Debby Moorhead says the horns of trains as they approach 10 crossings through the heart of Manteca don’t bug her as much as they do some of her neighbors.
The councilwoman who lives in a new Atherton Homes neighborhood southeast of Woodward Avenue and Pillsbury Road concedes it may have something to do with the fact she lays her good ear — she has hearing problems in one — down on a pillow when she goes to bed.
And while some council members including Moorhead seemed eager to see a quiet zone be put in place along the Union Pacific Railroad tracks that would essentially eliminate train horns unless conductors had to warn someone who was on the tracks or who managed to get around crossing arms, whether the council can even afford to debate the proposal may come down to what 19 other Northern California cities think about the idea.
That’s because Manteca is part of a 20-city joint powers authority that pools resources to provide municipal insurance coverage for all of the jurisdictions.
If there aren’t willing to shoulder the risk, any Manteca council discussion becomes academic unless elected leaders want to go on the open market to find insurance coverage that would be required if Manteca establishes a quiet zone and makes necessary improvements.
The insurance is required because deviating from the non-quiet zone Federal Railroad Administration standards significantly increases city exposure in an accident at a quiet zone crossing they create.
Given how train versus vehicle collisions tend to trigger significantly larger lawsuits in addition to the defense costs the city would incur, annual premiums would need to reflect the liability exposure.
Any improvements that would be needed such as placing four crossing alarms and signals at crossings instead of just two and/or a median that can’t be driven over would be on the city’s dime. That can come to $400,000 plus per crossing for signals and crossing arms and $15,000 for median work. The city would also have to cover the annual maintenance costs.
Both Mayor Steve DeBrum and Councilman Richard Silverman made it clear their decision will be driven by costs. Both expressed serious doubt the city could afford quiet zones with Silverman noting beyond one-time costs the reoccurring costs such as for insurance and maintenance would take away from the city’s ability to hire more police officers.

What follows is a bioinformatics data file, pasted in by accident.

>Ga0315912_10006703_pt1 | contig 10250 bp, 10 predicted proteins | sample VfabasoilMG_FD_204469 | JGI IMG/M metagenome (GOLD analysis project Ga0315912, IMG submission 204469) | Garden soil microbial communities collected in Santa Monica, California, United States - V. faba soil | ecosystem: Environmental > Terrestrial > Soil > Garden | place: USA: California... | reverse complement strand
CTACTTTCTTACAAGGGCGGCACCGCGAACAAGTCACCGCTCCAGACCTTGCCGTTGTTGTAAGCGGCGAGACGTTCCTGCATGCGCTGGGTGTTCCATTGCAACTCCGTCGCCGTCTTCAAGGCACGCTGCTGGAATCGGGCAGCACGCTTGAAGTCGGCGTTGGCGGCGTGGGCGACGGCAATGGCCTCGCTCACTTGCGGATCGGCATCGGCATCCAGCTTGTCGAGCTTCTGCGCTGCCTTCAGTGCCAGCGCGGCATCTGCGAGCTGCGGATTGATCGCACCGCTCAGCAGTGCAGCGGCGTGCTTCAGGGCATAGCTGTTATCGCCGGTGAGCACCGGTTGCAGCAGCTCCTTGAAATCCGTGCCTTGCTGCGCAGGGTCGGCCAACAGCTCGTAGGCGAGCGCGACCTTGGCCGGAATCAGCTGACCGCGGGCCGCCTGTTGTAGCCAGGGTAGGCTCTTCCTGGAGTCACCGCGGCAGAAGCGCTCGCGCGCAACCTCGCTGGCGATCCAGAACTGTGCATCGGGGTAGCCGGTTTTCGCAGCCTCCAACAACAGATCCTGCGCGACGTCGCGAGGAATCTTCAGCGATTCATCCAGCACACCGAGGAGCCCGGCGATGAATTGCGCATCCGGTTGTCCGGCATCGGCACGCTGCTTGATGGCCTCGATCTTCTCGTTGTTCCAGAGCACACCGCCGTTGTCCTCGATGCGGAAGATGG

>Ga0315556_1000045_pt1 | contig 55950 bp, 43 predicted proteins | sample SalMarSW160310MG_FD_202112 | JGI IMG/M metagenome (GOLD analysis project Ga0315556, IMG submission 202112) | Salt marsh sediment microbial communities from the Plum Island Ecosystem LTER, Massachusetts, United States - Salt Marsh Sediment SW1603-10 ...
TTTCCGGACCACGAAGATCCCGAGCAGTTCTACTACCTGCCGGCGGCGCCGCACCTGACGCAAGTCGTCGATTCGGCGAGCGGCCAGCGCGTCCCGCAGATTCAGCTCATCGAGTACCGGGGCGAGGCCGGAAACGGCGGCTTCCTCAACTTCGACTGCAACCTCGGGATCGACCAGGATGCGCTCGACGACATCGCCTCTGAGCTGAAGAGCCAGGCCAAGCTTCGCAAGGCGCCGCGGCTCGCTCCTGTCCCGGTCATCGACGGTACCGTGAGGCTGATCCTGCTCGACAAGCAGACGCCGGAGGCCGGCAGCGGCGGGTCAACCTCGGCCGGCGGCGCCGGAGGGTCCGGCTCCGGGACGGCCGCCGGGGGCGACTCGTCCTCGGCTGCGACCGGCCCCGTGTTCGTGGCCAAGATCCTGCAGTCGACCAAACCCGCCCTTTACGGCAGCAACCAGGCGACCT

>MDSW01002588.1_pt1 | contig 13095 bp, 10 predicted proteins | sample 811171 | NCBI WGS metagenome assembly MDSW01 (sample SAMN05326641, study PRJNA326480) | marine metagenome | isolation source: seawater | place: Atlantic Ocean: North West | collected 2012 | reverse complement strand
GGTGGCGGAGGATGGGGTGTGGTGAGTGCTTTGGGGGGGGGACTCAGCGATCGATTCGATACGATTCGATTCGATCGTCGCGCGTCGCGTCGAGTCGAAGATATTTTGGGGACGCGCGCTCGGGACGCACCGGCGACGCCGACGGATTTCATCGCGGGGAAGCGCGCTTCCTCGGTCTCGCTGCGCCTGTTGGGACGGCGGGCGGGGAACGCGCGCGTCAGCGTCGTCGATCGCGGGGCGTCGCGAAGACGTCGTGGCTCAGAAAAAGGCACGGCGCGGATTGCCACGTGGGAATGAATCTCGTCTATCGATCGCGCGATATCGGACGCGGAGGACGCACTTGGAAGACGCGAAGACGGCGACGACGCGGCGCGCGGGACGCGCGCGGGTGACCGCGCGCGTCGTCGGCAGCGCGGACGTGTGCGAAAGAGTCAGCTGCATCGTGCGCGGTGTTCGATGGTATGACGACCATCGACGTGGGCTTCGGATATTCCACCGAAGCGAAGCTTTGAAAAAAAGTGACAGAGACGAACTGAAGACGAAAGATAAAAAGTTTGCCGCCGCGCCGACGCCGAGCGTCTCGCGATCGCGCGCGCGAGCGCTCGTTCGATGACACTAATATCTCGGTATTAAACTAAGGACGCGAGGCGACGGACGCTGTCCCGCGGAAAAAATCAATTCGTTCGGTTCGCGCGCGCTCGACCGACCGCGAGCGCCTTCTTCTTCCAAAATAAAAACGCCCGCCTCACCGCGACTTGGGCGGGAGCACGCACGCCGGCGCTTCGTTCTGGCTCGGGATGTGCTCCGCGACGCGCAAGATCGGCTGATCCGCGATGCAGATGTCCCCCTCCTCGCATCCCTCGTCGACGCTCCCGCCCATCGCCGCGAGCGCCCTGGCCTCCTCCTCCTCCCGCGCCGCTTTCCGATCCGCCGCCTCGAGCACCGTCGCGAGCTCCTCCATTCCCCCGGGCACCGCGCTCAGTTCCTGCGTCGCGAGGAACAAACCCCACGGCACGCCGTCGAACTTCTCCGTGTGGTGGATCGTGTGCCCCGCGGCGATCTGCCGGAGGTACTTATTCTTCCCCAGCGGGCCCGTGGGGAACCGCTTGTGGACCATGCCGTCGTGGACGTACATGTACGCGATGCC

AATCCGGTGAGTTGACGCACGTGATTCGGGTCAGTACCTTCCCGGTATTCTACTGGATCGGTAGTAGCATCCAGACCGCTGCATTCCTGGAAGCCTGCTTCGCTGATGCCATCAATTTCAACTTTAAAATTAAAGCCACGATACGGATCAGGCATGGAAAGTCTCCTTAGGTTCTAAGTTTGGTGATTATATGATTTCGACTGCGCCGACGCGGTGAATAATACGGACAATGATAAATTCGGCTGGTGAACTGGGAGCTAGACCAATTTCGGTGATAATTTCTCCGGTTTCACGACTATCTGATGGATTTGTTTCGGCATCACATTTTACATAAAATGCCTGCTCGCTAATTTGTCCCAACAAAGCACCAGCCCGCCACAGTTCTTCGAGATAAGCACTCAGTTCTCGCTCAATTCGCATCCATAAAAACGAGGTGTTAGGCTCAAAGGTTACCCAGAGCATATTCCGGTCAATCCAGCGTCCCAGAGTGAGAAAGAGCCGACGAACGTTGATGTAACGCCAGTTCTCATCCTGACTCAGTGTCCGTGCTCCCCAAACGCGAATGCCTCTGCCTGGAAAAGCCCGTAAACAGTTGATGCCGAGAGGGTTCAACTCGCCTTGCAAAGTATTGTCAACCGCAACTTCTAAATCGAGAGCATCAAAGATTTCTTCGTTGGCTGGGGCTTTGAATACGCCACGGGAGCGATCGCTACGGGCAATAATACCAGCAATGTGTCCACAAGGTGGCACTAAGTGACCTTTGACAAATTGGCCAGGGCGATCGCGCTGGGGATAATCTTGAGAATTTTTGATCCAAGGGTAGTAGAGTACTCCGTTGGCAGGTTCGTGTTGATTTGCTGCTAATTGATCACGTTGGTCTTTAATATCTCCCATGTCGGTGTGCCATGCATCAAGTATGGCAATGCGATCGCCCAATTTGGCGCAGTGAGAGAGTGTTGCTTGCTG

Several residents in the new neighborhood in the triangle bounded by Louise Avenue, Airport Way and the Union Pacific tracks spoke in favor of quiet zones during Tuesday’s council meeting.
All of them acknowledged they knew the railroad tracks were adjacent to their neighborhood but didn’t anticipate the intensity of the horns and the number of trains on the corridor to be as high as it is. The developer during the sales disclosure process also emphasized the neighborhood is along railroad tracks.
Several noted they lived by railroad tracks previously in the Bay Area but the noise wasn’t nearly as bad.
Among their complaints were the horns were disrupting sleep, they couldn’t have windows open, and the horns made it difficult to enjoy their backyards.
A consultant pointed to other quiet zones including one in downtown Sacramento.
What he didn’t note, though, is the trains passing through downtown Sacramento are not traveling up to 55 mph plus.
The corridor through Manteca will see increased trail traffic in the next few years when Altamont Corridor Express trains start rolling through Manteca as well as increased UP right movements. The rail corridor is on target to be double tracked by 2023.
Federal law governs what railroads must do in terms of alerting motorists through the use of train horns.
The Union Pacific Railroad’s website notes that a locomotive’s horns must be sounded for 15 to 20 seconds under federal law before entering all public railroad crossings The Federal Railroad Administration (FRA) required pattern for blowing the horn is two long, one short, and one long sounding horn, repeated as necessary until the locomotive clears the crossing. Locomotive engineers retain the authority to vary this pattern as necessary for crossings in close proximity and are allowed to sound the horn in emergency situations.
The website states “Union Pacific believes quiet zones compromise the safety of railroad employees, customers, and the general public. While the railroad does not endorse quiet zones, it does comply with provisions outlined in the federal law.
“Federal regulations provide public authorities the option to maintain and/or establish quiet zones provided certain supplemental or alternative safety measures are in place and the crossing accident rate meets FRA standards.”
The council instructed staff to further explore costs and liability issues and bring the quiet zone proposal back at a later date.
To contact Dennis Wyatt, email email@example.com